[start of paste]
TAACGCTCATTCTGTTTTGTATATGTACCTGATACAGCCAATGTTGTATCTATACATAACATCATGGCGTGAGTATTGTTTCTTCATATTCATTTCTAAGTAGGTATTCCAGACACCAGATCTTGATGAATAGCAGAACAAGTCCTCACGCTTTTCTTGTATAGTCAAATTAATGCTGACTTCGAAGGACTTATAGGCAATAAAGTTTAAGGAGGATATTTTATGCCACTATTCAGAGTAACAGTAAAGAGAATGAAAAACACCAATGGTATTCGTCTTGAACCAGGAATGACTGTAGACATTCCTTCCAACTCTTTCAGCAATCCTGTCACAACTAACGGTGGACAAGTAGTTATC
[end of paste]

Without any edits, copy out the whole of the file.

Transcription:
TAACGCTCATTCTGTTTTGTATATGTACCTGATACAGCCAATGTTGTATCTATACATAACATCATGGCGTGAGTATTGTTTCTTCATATTCATTTCTAAGTAGGTATTCCAGACACCAGATCTTGATGAATAGCAGAACAAGTCCTCACGCTTTTCTTGTATAGTCAAATTAATGCTGACTTCGAAGGACTTATAGGCAATAAAGTTTAAGGAGGATATTTTATGCCACTATTCAGAGTAACAGTAAAGAGAATGAAAAACACCAATGGTATTCGTCTTGAACCAGGAATGACTGTAGACATTCCTTCCAACTCTTTCAGCAATCCTGTCACAACTAACGGTGGACAAGTAGTTATC